Handyman: Vo-tech programs offer career paths
As we celebrate Labor Day on Monday, it reminds me of all the skilled laborers who have built and maintain the infrastructure of our society. But with the push to have everyone get a four-year college degree, many young people haven’t even thought about going into a skilled trade career, even though the job demand for many of these types of jobs is steady or growing.
“Skilled labor training is not pushed by the schools these days as it was in the past, but students who graduate from our HVAC or electrical programs can make good pay after a few years,” said Les Pullins, the associate director of skilled trades for Dorsey Schools.
Pullins said that Dorsey offers a 9 month HVAC Systems Technician Training Program that features nine classes that focus on all aspects of heating, ventilation, refrigeration and air conditioning. The program also has an externship component allowing students to apply knowledge from the classroom in a practical setting while gaining industry experience.
According to the U.S. Department of Labor, Bureau of Labor Statistics, employment of heating, air conditioning, and refrigeration mechanics and installers is projected to grow 14 percent from 2014 to 2024, which is much faster than the average for all occupations.
He said the Electrical Technician Training Program is a one year program with 15 classes, and graduates master skills needed to seek employment in industrial, residential, construction, commercial, municipal, or utilities settings to install, repair, replace, or maintain a variety of electrical wiring, fixtures and system equipment.
The state of Michigan provides targeted funding that lets community colleges purchase state-of-the-art equipment to enhance educational programs in high-wage, high-skill, and high-demand occupations.
A total of $50 million was provided to 18 community colleges across the state last year as part of the new Community College Skilled Trades Equipment Program, an effort to build capacity and meet the training demand for good-paying jobs in skilled trades.
The traditional vocational training has also become part of the curriculum at many community colleges. For example, Schoolcraft College in Livonia (schoolcraft.edu) offers certificate and associate degree programs in a variety of manufacturing and technology areas, such as electronic technology, mechatronics, plastic technology and welding technology. Macomb Community College (macomb.edu) offers such vocational-focused programs as climate control technology and maintenance technology. Other area community colleges, such as Henry Ford Community College (hfcc.edu) and Oakland Community College (oaklandcc.edu) also offer similar types of programs.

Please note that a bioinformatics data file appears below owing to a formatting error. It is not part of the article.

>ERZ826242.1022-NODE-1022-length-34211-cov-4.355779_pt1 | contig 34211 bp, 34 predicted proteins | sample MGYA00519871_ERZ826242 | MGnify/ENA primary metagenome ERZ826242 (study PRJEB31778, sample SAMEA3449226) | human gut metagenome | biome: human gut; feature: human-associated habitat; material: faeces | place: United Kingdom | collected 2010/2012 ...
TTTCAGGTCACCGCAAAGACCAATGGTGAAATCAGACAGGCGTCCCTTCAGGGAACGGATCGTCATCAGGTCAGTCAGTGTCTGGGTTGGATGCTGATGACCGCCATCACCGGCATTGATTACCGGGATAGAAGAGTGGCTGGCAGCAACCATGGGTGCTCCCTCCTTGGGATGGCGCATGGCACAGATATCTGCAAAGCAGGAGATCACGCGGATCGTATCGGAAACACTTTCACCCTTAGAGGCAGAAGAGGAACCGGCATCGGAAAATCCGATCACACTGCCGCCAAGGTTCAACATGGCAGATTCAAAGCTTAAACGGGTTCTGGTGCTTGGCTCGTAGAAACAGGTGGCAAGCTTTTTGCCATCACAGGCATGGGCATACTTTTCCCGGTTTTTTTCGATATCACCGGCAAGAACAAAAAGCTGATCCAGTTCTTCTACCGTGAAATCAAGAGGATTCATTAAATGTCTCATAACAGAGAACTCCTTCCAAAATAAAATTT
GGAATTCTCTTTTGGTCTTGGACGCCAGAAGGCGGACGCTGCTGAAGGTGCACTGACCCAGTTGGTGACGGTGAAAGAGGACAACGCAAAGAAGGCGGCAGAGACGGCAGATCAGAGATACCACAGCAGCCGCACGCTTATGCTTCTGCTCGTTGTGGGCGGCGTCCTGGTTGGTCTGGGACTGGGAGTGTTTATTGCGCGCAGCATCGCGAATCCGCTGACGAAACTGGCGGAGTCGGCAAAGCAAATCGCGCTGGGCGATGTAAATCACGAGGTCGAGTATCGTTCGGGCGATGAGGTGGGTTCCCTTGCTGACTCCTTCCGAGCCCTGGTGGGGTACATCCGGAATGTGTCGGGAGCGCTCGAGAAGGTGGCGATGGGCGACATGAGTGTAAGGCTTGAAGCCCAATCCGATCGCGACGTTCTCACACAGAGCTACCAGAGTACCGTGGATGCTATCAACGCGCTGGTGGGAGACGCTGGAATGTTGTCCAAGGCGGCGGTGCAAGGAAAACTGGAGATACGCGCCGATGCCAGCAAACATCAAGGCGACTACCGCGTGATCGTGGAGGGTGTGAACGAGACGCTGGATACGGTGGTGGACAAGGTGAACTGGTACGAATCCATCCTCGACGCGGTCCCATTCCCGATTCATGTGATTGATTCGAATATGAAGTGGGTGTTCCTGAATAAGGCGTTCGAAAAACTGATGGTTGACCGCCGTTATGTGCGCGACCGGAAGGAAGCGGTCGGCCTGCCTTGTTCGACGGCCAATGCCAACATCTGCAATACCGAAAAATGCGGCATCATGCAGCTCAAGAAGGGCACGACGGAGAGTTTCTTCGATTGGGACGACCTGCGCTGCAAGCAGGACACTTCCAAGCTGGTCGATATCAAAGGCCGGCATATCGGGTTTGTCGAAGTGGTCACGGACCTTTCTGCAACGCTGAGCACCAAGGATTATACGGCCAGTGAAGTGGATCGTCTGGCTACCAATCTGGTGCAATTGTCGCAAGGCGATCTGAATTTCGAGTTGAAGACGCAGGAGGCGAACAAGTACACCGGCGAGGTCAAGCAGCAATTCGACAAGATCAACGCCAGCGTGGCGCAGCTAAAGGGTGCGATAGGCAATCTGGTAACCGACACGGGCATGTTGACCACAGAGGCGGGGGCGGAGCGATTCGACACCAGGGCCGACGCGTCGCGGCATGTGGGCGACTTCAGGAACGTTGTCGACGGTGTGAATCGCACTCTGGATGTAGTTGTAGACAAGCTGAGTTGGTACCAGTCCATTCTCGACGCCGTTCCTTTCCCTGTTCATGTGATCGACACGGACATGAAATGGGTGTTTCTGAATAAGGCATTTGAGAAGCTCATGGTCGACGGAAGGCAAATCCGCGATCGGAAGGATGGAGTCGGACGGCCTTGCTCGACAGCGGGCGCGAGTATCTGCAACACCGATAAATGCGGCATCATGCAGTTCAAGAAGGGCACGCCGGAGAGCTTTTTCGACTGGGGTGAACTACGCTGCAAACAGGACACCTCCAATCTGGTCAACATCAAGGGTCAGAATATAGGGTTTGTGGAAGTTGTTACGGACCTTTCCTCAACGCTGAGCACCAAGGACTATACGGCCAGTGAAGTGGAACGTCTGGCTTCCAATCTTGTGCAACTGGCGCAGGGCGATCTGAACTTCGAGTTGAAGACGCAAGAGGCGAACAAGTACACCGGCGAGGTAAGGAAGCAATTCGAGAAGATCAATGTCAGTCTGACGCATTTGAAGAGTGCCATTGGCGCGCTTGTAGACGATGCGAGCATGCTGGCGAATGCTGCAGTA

There are also union and nonunion apprentice training programs offered throughout Michigan in conjunction with technical schools, builder associations and trade associations. A popular trade program is the carpenter’s apprenticeship offered by the Michigan Regional Council of Carpenters and Millwrights, (313) 832-3887, hammer9.com. The Associated Builders and Contractors or Michigan, (517) 853-2545, abcmi.com, also offers apprenticeship programs for the trades.
“As older skilled trades people retire, there are going to be plenty of opportunities for young people to have a good-paying career for life, but unfortunately there doesn’t seem to be as much interest in these types of jobs as in the past,” said Mike Bratcher of Bratcher Electric, (734) 722-0037, bratcherelectric.com.
Bratcher said anyone who likes to works with their hands would be a good candidate for a skilled trades’ job like an electrician, and these careers have some added benefits.
“When you are doing these skilled trades jobs, no two projects are alike, so there is a lot of variety,” he said. “There is also the added advantage of not starting a career with huge college loan debt because when you are doing an apprenticeship you actually get paid to learn.”
The importance of those involved in the skilled trades is also the focus of Irwin Tools and their National Tradesmen Day (nationaltradesmenday.com) on Sept. 16. Since 2011, the company has promoted the importance of tradesmen and tradeswomen by focusing the nation’s attention on “The Hands That Build America” and will include celebrations, recognition events and activities throughout the country.
For more home improvement advice, call “The Handyman Show With Glenn Haege” on WJR-AM (760) at (866) ASK GLENN, (866) 275-4536 between 8 a.m. and 10 a.m. Saturday and from 11 a.m. to 1 p.m. Sunday. “The Handyman Show” can also be heard on more than 135 radio stations nationwide.